I tenderly kissed my tomato plants goodbye on Saturday night. I figured it would be the last time I 'd see them once Irene stormed through. As we now know, Irene was very kind to most of us in NYC and so my tomato plants live on.
Not all of us were lucky. So many towns in upstate NY are reeling from the brutal flooding that washed away hopes, dreams and years of labor and love. It will take years to rebuild for many and much has been lost for good. We in the city will begin to see some of that loss in the local farmers markets for the rest of this season. Many Hudson Valley and Catskill farms have lost their entire fall crops. These are losses not only to the farmer's income and the enjoyment of those of us that patronize these farmers, but it includes the many who are dependent on these extended systems.
Take for example Roxbury Farm, a community supported farm located in Kinderhook, NY. Their current newsletter describes to their CSA community in heartbreaking detail the irreparable loss of the upcoming season's bounty. I ran into a colleague who runs a food pantry that is connected to the Roxbury Farm CSA drop-off site on the Upper West Side. That pantry has been the recipient of generous donations of Roxbury farm's beautiful produce all summer long. The loss of that resource will be a terrible blow to the patrons of the food pantry where need is great and resources are always scarce.
As I was waiting for the storm to pass on Sunday I dug into my refrigerator and pulled out all the odds and ends accumulated over the week. Hurricane soup is what I dubbed the result of combining these disparate bits to make a compelling and very delicious whole.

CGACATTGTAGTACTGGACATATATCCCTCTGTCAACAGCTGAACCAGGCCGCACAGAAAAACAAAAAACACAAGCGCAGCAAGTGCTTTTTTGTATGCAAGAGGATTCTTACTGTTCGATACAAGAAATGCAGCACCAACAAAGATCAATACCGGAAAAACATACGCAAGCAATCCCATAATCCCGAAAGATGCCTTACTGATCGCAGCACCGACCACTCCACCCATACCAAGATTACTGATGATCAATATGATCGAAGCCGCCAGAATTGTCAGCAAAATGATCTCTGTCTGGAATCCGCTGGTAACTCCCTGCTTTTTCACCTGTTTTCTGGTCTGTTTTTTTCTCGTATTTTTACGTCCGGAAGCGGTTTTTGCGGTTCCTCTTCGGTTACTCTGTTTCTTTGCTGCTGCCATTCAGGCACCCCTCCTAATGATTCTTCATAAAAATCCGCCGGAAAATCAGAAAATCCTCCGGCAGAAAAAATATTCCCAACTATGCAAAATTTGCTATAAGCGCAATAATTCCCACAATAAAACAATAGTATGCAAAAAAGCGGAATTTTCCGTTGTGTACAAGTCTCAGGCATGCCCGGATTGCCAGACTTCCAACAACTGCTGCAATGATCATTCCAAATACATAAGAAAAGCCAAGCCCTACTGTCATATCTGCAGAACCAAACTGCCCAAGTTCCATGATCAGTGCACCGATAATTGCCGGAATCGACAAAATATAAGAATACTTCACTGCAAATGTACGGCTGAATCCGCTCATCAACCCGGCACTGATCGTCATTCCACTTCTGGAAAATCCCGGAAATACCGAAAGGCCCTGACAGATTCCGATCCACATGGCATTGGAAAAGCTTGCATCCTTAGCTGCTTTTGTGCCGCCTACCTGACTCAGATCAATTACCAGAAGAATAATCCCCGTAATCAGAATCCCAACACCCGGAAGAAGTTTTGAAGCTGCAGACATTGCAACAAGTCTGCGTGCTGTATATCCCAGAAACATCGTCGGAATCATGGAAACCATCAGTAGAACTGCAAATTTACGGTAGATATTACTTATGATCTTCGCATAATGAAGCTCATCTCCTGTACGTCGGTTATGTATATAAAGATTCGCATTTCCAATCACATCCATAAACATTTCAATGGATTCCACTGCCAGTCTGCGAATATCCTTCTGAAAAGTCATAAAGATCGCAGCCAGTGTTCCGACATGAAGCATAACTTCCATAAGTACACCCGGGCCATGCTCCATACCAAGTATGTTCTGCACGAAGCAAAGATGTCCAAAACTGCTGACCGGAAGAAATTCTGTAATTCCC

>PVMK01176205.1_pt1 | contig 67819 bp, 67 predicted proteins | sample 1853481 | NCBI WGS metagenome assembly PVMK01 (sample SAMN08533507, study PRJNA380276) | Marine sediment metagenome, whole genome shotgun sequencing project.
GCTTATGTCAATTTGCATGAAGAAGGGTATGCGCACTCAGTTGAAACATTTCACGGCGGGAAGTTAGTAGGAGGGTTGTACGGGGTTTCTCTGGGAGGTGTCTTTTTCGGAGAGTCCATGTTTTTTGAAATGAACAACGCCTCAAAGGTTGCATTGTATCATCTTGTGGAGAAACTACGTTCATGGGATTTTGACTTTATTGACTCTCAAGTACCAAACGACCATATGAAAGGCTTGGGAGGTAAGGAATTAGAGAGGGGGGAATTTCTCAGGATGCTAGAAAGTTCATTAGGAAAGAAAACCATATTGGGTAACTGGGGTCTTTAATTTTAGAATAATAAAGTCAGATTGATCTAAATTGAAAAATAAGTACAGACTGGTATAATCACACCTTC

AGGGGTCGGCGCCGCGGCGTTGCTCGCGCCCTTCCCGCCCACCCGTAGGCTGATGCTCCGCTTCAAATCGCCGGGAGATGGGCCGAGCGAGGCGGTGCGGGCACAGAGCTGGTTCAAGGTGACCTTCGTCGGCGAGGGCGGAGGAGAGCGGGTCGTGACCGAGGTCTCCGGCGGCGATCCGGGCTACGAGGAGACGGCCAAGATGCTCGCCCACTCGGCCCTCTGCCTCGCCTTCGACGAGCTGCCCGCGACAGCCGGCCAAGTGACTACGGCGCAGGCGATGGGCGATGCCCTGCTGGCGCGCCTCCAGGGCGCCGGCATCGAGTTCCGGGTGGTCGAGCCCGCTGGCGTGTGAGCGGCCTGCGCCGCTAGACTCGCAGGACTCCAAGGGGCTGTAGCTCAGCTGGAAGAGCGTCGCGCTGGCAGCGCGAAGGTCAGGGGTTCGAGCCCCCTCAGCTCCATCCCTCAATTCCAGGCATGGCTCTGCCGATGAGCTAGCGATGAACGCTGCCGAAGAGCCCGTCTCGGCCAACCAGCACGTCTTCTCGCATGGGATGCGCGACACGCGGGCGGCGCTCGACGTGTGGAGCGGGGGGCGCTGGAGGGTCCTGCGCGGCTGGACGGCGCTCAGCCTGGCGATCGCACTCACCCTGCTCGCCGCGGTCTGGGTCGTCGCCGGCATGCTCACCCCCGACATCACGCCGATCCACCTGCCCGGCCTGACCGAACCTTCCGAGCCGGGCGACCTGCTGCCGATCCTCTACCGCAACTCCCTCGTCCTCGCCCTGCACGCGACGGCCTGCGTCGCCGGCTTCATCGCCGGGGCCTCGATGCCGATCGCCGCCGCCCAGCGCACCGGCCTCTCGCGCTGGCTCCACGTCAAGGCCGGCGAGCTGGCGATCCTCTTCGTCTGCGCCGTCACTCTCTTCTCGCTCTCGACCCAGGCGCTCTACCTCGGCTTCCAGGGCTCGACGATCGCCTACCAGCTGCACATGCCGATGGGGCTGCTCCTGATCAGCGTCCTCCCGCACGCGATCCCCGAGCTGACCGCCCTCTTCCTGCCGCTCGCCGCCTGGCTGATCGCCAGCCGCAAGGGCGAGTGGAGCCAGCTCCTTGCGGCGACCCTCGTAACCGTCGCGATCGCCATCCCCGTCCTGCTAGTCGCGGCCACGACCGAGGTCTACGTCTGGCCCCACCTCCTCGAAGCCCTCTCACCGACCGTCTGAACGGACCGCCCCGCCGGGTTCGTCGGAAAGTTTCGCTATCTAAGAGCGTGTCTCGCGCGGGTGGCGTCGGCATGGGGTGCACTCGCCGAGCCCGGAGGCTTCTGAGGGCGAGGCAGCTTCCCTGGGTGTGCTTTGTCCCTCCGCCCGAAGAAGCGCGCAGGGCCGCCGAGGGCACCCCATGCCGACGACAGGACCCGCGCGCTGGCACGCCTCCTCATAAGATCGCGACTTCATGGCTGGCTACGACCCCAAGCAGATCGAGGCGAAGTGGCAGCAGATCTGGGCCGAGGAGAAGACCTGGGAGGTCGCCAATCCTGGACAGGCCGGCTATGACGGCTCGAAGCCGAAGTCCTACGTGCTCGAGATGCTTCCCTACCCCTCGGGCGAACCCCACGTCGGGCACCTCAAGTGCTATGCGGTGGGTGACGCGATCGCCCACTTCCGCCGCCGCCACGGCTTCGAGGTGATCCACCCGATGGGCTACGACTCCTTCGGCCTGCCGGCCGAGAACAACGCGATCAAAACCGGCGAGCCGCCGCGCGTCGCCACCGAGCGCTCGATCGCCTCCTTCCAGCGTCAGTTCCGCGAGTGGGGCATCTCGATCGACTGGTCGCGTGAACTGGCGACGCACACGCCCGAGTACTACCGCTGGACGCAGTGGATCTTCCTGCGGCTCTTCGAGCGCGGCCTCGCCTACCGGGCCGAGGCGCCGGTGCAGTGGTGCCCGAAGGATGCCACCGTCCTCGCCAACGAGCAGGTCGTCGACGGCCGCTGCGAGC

In a separate pot saute some chopped carrots, celery and onions in a dash of olive oil.
To the sauteed vegetables add the cooked beans, some vegetable stock or broth and some chopped tomatoes and bring to a simmer for 5 minutes.
Add some cubed potatoes or pumpkin or winter squash to the pot and continue to cook till these vegetables are soft.
Add a whole chili pepper to the simmering pot. If you leave the chili whole you will extract the flavor with out all the heat. I happened to have these habanero chilies growing in my garden. They are one of the hottest peppers, but after fishing the chili pepper out of the soup pot at the end of cooking the broth had a pleasant bite without a major sting.
My refrigerator offered up other choice tidbits like grilled onions and zucchini that also got chopped up and thrown in. I wanted a lot of variety of textures and flavors in the soup, but tried to be mindful not to go too crazy, you don't want the soup to be weird. Too late for me. My husband was picking the broccoli rabe out of his bowl and smiling politely.